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Do antidepressants increase the risk of mania and bipolar disorder in people with depression? A retrospective electronic case register cohort study
  1. Rashmi Patel1,
  2. Peter Reiss1,
  3. Hitesh Shetty2,
  4. Matthew Broadbent2,
  5. Robert Stewart3,
  6. Philip McGuire1,
  7. Matthew Taylor1
  1. 1Department of Psychosis Studies, King's College London, Institute of Psychiatry, Psychology & Neuroscience, London, UK
  2. 2Biomedical Research Centre Nucleus, South London and Maudsley NHS Foundation Trust, London, UK
  3. 3Department of Psychological Medicine, King's College London, Institute of Psychiatry, Psychology & Neuroscience, London, UK
  1. Correspondence to Dr Rashmi Patel; bmj{at}rpatel.co.uk

Abstract

Objectives To investigate the association between antidepressant therapy and the later onset of mania/bipolar disorder.

Design Retrospective cohort study using an anonymised electronic health record case register.

Setting South London and Maudsley National Health Service (NHS) Trust (SLaM), a large provider of inpatient and community mental healthcare in the UK.

Participants 21 012 adults presenting to SLaM between 1 April 2006 and 31 March 2013 with unipolar depression.

Exposure Prior antidepressant therapy recorded in electronic health records.

Main outcome measure Time to subsequent diagnosis of mania or bipolar disorder from date of diagnosis of unipolar depression, censored at 31 March 2014.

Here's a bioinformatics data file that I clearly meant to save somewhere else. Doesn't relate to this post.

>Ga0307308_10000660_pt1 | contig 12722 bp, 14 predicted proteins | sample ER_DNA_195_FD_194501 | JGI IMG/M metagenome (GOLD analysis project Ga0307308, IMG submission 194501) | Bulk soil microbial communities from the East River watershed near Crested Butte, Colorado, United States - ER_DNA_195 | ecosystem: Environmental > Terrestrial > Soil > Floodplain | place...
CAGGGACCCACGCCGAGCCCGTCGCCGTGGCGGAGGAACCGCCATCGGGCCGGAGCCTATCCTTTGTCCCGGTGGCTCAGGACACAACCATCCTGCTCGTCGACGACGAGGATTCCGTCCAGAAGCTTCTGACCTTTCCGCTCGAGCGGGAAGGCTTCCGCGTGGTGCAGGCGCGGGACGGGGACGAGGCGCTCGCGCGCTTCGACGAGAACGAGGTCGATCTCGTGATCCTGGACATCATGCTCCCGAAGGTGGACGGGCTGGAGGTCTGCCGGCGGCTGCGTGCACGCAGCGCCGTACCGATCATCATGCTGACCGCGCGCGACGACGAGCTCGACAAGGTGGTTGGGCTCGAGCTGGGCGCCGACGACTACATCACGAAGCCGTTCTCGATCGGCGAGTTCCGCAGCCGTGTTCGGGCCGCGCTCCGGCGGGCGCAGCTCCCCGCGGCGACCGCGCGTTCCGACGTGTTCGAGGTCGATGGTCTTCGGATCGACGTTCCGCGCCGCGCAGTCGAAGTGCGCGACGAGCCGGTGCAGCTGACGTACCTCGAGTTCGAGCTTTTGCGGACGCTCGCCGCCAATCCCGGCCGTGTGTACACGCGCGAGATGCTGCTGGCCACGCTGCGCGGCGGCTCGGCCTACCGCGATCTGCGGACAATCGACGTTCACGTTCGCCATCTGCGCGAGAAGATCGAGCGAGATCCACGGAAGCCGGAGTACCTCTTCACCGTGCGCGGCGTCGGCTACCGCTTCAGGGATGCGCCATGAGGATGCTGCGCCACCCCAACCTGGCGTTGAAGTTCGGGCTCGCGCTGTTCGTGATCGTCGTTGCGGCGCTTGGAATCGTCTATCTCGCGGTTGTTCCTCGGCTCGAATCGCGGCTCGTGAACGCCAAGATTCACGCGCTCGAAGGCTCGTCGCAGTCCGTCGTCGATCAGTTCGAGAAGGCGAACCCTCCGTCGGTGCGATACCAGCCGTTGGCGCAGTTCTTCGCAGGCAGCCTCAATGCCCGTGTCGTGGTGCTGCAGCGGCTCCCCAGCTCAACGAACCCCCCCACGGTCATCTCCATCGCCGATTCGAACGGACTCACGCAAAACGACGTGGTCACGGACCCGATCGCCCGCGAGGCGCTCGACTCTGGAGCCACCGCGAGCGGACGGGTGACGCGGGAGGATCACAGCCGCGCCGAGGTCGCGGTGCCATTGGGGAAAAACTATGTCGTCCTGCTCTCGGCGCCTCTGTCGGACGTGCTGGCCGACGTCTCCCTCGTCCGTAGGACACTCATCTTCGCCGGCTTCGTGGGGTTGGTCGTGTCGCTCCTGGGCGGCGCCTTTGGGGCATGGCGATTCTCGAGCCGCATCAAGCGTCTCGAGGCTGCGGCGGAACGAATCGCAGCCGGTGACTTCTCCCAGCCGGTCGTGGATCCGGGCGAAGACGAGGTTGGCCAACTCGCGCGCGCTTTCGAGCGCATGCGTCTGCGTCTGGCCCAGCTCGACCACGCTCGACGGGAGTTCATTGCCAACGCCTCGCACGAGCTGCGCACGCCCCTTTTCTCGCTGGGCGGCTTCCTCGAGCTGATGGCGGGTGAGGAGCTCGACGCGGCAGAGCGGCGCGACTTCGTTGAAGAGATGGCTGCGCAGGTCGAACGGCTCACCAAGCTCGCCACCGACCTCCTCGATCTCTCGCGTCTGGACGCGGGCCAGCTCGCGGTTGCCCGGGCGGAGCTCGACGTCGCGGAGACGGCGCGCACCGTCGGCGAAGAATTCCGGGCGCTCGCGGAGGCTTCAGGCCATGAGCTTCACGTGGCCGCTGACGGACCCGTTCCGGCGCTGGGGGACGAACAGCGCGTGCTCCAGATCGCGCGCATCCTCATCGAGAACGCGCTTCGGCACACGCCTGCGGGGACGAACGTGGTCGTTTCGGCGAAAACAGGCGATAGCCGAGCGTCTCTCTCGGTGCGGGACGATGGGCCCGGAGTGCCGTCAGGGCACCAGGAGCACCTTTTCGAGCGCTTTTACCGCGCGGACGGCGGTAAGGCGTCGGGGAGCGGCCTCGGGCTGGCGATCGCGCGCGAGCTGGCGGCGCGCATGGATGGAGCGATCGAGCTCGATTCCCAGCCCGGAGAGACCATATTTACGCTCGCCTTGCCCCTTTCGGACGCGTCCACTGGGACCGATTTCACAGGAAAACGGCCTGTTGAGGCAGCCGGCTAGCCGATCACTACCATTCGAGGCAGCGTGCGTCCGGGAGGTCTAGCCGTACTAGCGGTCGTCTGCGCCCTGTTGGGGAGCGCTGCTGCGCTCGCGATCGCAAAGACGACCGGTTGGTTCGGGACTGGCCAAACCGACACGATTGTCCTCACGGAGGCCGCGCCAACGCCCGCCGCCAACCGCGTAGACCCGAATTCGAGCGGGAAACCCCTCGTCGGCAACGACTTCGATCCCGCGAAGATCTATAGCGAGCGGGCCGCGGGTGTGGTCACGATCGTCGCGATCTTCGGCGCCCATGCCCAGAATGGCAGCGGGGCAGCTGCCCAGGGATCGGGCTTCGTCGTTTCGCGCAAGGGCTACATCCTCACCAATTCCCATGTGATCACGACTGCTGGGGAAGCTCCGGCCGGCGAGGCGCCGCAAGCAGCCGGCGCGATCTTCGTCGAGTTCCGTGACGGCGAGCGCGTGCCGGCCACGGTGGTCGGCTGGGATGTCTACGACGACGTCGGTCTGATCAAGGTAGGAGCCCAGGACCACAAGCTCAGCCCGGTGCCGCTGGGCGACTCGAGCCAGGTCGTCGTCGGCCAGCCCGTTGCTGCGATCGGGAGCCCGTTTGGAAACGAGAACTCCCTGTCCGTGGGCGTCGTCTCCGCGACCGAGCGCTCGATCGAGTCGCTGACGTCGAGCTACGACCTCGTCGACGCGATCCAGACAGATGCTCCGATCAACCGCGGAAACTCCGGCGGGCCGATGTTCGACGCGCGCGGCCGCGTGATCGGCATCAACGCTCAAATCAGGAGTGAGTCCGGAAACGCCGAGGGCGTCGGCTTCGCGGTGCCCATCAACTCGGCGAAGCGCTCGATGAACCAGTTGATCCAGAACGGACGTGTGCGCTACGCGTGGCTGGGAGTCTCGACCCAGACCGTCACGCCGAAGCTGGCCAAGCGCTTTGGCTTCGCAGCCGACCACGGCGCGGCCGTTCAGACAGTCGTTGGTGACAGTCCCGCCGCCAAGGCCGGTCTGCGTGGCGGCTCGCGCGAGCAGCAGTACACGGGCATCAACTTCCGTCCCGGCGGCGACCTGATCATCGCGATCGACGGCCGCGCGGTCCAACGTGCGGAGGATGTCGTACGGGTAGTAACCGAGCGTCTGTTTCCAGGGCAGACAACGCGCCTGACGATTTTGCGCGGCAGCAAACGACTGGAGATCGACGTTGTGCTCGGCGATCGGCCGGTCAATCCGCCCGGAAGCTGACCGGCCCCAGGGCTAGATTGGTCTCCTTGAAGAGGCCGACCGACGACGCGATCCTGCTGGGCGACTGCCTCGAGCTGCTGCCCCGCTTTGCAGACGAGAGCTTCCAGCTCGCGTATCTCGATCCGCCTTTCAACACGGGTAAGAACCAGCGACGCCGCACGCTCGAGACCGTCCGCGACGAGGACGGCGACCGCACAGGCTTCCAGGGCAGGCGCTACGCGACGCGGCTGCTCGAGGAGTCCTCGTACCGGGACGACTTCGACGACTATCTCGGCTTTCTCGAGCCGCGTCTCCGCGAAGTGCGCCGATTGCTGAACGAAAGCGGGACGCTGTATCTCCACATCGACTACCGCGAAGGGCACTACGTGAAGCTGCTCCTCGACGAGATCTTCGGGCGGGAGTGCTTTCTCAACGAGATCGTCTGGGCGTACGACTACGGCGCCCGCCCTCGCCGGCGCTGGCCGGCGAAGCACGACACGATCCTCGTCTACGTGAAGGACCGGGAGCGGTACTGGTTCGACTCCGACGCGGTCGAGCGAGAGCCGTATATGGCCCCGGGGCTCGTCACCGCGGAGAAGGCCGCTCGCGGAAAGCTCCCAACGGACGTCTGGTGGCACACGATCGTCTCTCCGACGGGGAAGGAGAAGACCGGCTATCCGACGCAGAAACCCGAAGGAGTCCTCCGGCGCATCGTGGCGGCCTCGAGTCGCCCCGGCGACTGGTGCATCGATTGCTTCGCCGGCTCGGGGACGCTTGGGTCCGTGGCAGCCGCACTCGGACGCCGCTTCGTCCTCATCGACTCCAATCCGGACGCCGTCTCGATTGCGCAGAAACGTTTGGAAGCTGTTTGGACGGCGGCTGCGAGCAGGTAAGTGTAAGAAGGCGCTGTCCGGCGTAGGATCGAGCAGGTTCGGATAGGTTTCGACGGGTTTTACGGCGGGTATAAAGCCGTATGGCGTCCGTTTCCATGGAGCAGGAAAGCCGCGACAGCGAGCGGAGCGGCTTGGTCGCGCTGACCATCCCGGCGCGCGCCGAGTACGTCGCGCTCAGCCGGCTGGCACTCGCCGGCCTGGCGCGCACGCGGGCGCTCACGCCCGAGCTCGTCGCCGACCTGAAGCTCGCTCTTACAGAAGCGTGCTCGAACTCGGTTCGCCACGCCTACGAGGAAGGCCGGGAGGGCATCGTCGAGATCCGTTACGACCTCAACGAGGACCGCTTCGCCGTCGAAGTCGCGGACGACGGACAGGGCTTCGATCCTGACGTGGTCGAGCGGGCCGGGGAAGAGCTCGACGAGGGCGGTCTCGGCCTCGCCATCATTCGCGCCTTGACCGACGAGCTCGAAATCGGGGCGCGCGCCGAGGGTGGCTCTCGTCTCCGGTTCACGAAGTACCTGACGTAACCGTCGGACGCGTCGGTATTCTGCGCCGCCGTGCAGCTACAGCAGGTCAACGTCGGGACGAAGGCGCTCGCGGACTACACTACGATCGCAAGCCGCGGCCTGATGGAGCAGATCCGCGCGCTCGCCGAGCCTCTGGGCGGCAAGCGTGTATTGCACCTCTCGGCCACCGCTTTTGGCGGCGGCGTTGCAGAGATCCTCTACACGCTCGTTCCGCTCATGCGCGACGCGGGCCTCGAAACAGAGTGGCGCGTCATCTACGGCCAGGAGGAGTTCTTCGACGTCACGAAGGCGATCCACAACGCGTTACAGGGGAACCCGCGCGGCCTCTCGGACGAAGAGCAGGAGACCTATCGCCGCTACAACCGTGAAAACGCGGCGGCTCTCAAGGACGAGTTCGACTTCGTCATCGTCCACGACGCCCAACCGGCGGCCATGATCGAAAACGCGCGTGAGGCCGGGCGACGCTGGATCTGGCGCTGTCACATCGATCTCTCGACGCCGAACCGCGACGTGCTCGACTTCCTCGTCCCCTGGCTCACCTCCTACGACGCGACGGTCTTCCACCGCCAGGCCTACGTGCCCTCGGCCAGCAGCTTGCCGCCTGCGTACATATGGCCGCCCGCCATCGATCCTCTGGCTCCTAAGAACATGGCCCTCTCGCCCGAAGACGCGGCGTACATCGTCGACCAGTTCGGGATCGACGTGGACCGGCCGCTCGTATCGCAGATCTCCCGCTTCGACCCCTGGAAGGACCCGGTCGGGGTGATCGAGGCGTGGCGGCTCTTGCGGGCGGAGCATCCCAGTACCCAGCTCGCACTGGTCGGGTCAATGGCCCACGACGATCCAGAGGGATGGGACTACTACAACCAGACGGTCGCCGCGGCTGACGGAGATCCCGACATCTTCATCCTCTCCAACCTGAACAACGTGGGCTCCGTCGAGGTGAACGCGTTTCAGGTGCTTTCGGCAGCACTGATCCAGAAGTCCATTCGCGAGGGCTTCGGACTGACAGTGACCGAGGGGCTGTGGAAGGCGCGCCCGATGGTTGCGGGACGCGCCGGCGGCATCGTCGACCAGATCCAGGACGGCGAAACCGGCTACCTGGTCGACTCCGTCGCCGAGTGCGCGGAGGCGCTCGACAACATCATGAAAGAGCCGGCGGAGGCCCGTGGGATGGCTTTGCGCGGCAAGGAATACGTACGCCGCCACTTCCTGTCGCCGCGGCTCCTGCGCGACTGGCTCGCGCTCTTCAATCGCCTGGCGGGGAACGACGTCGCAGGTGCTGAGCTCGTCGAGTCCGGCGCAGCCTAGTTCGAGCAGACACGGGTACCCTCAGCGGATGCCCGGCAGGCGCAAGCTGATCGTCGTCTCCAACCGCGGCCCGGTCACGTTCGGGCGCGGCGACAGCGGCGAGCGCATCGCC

Methods Multivariable Cox regression analysis with age and gender as covariates.

Results The overall incidence rate of mania/bipolar disorder was 10.9 per 1000 person-years. The peak incidence of mania/bipolar disorder incidence was seen in patients aged between 26 and 35 years (12.3 per 1000 person-years). Prior antidepressant treatment was associated with an increased incidence of mania/bipolar disorder ranging from 13.1 to 19.1 per 1000 person-years. Multivariable analysis indicated a significant association with selective serotonin reuptake inhibitors (HR 1.34, 95% CI 1.18 to 1.52) and venlafaxine (1.35, 1.07 to 1.70).

Conclusions In people with unipolar depression, antidepressant treatment is associated with an increased risk of subsequent mania/bipolar disorder. These findings highlight the importance of considering risk factors for mania when treating people with depression.

  • antidepressant induced mania
  • manic switch
  • CRIS
  • electronic health records
  • SSRI
  • venlafaxine

This is an Open Access article distributed in accordance with the terms of the Creative Commons Attribution (CC BY 4.0) license, which permits others to distribute, remix, adapt and build upon this work, for commercial use, provided the original work is properly cited. See: http://creativecommons.org/licenses/by/4.0/

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